Went with a vertical capstan/chain gypsy
windlass. Wanted the ability to use the windlass to help kedge off when I run aground as well as other times when needing serious pull on a line. Went with vertical because you don't have to worry about having a fairlead and getting overides. The vertical also takes up way less deck realestate.
The first time I had occasion to use the winch
, the capstan paid off handsomely. Backed myself into a corner when the engine
wouldn't start and ran aground on a rapidly falling tide, rowed out the kedge anchor and tensioned the rode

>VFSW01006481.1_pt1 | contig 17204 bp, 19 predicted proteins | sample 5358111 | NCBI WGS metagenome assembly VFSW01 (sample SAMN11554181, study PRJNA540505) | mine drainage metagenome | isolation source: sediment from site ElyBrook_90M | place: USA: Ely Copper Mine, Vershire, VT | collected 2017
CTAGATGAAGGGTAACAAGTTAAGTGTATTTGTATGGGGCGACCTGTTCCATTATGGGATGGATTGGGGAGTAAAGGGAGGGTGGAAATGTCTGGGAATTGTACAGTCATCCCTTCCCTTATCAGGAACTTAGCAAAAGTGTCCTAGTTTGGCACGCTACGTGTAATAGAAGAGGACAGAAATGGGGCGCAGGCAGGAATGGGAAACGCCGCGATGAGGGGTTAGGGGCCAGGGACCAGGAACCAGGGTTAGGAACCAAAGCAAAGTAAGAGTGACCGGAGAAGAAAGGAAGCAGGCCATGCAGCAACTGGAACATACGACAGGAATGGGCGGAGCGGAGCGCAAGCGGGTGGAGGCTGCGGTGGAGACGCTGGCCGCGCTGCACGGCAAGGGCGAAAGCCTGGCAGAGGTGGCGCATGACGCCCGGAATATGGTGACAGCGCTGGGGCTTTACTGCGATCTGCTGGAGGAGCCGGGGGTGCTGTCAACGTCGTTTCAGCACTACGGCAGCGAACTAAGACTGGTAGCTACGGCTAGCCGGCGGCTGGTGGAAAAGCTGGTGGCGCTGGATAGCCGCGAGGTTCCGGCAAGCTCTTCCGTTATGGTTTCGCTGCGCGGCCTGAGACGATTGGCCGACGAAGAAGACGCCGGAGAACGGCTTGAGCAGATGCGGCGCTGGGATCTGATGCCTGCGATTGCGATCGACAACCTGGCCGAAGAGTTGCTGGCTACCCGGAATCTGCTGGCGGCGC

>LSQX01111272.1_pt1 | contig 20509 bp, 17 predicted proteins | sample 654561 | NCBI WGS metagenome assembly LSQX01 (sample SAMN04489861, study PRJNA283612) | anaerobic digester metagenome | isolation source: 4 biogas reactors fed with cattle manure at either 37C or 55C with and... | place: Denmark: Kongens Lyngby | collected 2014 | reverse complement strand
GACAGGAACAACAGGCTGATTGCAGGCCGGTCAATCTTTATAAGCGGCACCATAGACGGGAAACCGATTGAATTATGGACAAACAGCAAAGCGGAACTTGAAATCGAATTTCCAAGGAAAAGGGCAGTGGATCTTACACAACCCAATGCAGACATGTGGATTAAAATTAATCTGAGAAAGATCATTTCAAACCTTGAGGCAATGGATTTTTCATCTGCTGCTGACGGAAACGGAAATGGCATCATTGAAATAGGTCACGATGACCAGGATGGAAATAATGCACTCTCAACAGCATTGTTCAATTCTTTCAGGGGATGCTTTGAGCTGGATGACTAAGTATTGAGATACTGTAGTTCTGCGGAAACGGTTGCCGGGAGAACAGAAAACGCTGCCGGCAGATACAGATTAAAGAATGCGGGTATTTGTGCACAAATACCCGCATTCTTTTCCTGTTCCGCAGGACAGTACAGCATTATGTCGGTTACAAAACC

to twist the boat away from a boulder that could have done damage to the hull
, left the tension on the rode and waited for the tide to come back in. Woke up in the morning floating nicely. To do that with a horizontal windlass, would have had to rig a block which would have been a BIG problem to get a fair lead to the windlass.
I used to be a big fan of manual windlasses but going out diving
off a friends 30,000 pound boat convinced me otherwise. We anchored and reanchored 6 times in an afternoon looking for the ideal dive spot. He essentially used his large boat like we would a dinghy
because of the electric windlass. Single
handing, the electric windlass is great. I can retrieve the anchor while conning the boat from the cockpit
. Saved my butt when the wind
came up overnight and would have been nearly impossible to retrieve the anchor with a manual windlass
without ending up against a bulkhead.